Truly Modern Recipes for Beans, Chickpeas and Lentils, to Tempt Meat Eaters and Vegetarians Alike
This book is a pleasure - to read, to try out the recipes, and to just peruse. It is organized very well and has a ginormously wonderful collection of recipes that I am so eager to try out. Here is my piece-meal review of the book.
- In ‘Nibbles, Dips and Purees’, she covers quick snacks like steamed edamame, the sundal - a favorite snack in our home (even with the kids) and in most South Indian Tamil homes, and roasted chickpeas (another favorite snack in India). She also includes spreads and dips like the ever-popular hummus in so many variations, and other purees that will make you wonder at the lip-smacking uses of the humble pulse. And even baby food – nourishing, healthy, wholesome.
- In ‘Fritters, Pancakes and Patties’, felafels (traditional and new wave varieties – beetroot and feta cheese, anyone? I know I am trying this out soon), flatbreads and pancakes from around the world (including the dosa and quesedillas), patties that have wonderful bean-based burgers
- ‘Soups’ (lablabi), ‘Starters’ (like a delicious rich pate of butterbeans, tomato and pistachio, as well as remoulades and stuffed peppers), ‘Salads’ ( protein rich salads of pulses and feta cheese among others), ‘Side Dishes’ (like the awesome new dish I discovered called the Turlu turlu as well as so many others I am going to try out) are other sections in this pulsing with recipes book.
- The section ‘Vegetarian Mains’ includes dishes that speak to you through their ingredients – the Tagine from Morrocco reminds me of a dish that we make for festive occasions; the warm colors of a roasted root vegetables with chickpeas spring out of the pages; a lentil and nut loaf – this is one dish I would have not thought of to make using lentils but after the description and the recipe, I know I am trying this out soon; familiar recipes that are much-loved and often-cooked featured in this book make me feel proud of our culinary heritage – like the humble sambar from the south of India and the ever-popular chana masala or the usal; a pea and bean risotto to brighten up any day; and a tofu stir-fry to wow ; among other numerous dishes.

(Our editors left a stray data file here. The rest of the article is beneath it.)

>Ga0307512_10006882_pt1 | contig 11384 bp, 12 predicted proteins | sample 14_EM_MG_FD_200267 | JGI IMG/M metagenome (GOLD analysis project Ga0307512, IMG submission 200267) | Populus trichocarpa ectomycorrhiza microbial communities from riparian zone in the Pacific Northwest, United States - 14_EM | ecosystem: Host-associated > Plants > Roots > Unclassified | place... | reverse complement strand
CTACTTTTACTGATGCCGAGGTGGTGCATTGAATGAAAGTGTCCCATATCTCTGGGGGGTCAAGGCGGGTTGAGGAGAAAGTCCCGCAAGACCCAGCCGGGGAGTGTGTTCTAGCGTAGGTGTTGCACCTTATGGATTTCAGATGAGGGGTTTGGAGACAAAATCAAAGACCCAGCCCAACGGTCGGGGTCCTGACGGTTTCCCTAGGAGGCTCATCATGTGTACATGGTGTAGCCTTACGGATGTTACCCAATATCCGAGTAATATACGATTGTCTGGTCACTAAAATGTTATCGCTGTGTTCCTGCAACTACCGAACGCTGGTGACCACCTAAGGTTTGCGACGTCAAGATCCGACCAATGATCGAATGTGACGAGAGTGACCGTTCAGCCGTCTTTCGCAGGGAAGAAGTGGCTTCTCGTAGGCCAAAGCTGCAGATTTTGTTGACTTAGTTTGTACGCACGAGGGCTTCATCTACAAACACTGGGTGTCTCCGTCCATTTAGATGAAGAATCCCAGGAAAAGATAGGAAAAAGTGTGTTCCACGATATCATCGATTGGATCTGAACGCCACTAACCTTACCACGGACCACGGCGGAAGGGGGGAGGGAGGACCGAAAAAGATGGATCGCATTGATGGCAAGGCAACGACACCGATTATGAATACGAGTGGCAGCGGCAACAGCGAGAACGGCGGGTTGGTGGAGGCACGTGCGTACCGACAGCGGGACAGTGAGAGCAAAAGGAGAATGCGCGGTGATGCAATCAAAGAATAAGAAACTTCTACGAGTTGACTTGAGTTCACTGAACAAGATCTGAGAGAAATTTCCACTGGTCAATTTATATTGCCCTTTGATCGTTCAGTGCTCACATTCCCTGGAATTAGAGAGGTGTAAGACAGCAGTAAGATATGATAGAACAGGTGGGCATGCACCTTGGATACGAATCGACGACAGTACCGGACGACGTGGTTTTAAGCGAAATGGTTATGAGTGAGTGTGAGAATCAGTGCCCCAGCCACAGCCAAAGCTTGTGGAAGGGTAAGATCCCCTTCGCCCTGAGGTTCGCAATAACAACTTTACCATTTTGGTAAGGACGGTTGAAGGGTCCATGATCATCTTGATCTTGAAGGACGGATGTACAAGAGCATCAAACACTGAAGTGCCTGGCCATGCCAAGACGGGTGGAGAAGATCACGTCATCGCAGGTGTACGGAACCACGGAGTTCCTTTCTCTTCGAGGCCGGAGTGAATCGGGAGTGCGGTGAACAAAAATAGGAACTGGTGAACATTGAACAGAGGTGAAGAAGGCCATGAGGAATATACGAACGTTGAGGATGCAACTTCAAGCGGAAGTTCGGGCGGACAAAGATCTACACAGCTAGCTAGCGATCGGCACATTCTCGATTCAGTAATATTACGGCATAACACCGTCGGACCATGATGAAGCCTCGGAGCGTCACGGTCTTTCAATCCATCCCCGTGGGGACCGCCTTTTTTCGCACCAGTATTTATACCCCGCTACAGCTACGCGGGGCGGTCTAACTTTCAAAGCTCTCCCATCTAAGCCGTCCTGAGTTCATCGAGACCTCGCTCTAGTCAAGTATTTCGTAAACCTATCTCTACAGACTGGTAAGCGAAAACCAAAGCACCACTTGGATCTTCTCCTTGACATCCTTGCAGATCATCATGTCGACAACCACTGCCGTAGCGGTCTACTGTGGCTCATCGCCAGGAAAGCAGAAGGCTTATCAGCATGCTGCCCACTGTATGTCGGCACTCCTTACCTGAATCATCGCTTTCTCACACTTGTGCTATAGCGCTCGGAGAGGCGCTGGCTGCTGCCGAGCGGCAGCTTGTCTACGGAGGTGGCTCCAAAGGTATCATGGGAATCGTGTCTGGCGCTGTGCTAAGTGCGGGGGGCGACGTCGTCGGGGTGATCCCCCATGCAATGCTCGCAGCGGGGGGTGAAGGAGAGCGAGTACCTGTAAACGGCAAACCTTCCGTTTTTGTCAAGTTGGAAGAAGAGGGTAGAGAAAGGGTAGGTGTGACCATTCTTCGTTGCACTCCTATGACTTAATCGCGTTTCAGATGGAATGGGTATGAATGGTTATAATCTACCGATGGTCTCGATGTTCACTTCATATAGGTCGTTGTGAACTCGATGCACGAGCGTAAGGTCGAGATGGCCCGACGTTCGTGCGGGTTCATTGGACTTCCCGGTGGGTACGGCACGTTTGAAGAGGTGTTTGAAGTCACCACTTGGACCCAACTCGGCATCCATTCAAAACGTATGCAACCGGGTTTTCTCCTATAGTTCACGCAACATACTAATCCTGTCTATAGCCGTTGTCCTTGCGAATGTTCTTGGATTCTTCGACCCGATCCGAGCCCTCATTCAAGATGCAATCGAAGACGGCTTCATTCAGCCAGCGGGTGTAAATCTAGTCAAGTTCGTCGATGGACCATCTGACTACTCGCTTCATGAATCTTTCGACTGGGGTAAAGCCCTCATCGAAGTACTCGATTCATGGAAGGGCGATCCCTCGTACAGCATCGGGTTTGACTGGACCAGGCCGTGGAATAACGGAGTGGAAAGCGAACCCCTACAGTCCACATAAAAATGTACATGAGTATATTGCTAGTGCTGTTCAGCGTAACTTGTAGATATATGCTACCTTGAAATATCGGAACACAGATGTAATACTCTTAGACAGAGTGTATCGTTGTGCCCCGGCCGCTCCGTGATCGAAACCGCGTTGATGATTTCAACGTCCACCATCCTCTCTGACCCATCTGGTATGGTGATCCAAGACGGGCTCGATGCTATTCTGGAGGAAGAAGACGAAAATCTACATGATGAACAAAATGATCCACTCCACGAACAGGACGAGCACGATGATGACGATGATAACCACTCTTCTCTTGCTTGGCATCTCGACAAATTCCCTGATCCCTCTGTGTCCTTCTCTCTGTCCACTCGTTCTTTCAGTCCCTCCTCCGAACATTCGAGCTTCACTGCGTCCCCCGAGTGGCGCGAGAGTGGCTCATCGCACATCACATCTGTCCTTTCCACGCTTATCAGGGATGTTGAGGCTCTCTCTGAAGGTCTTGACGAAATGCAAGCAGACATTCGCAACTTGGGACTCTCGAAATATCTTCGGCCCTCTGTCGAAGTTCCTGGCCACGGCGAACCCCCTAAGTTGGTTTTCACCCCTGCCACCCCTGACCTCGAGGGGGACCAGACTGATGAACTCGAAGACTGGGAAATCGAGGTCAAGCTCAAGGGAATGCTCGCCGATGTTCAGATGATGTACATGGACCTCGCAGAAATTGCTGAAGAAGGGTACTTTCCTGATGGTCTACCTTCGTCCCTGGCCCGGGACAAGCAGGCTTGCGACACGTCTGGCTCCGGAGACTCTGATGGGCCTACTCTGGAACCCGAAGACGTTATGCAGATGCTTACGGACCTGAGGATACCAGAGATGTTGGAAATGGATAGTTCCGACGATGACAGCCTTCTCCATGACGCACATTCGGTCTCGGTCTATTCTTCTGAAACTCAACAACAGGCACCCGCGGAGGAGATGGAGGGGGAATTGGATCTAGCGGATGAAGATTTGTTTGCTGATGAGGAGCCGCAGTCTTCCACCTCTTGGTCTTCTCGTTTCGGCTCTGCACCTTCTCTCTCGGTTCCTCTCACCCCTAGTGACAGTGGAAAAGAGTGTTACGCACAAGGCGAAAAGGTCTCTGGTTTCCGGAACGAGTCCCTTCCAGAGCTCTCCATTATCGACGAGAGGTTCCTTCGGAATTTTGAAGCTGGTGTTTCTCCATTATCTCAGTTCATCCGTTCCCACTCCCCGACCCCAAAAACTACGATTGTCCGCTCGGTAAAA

- Desserts using pulses – yes, while that initially surprised me, I immediately recalled the paruppu payasam varieties made in Tamil homes for many festive occasions – these are hearty, healthy, and yummy! The dessert recipes included here are some I have not tried yet but I am going to – soon – and all of them!
- A Full Monty section featuring a whole bunch of recipes with ham, duck, pork, lamb and more, as well as a section on Basics and one for ‘Sauces, Salsas, and Seasonings’ round out this book.
- Absolutely loved the very informative ‘ Check Your Pulse’ section at the end of the book – I discovered so much about the pulses I thought I was familiar with and discovered ones I did not know about at all
Disclaimer: Thanks to NetGalley for the eARC of this delicious book. The opinions here are my own.
This review goes towards the Foodies Reads Challenge I signed up for this year as well as the
The Top Ten theme at The Broke and the Bookish this week: Top Ten Bookish Goals For 2014 – not much different from my 2013 goals here
- Work on my challenges – that covers many goals
- Read more - with my kids
- Write more….
- Update my book lists – TBR/completed/others – and link to reviews wherever they are (my blog/amazon/goodreads/brazenreads) and put it up on my blog. Add links on other book group lists I belong to
- Start on the review of a book as soon as I am done reading it - at least a few comments/notes so I can work on it later - if I don't then it just is not the same...
- Leave more comments on book blogs
- Find interesting bookish things - anything to do with books
- I will not continue to read books if I find them uninteresting even after 33 pages.
- Visit the library more often
- Have fun reading and blogging and reviewing and doing all that I have stated above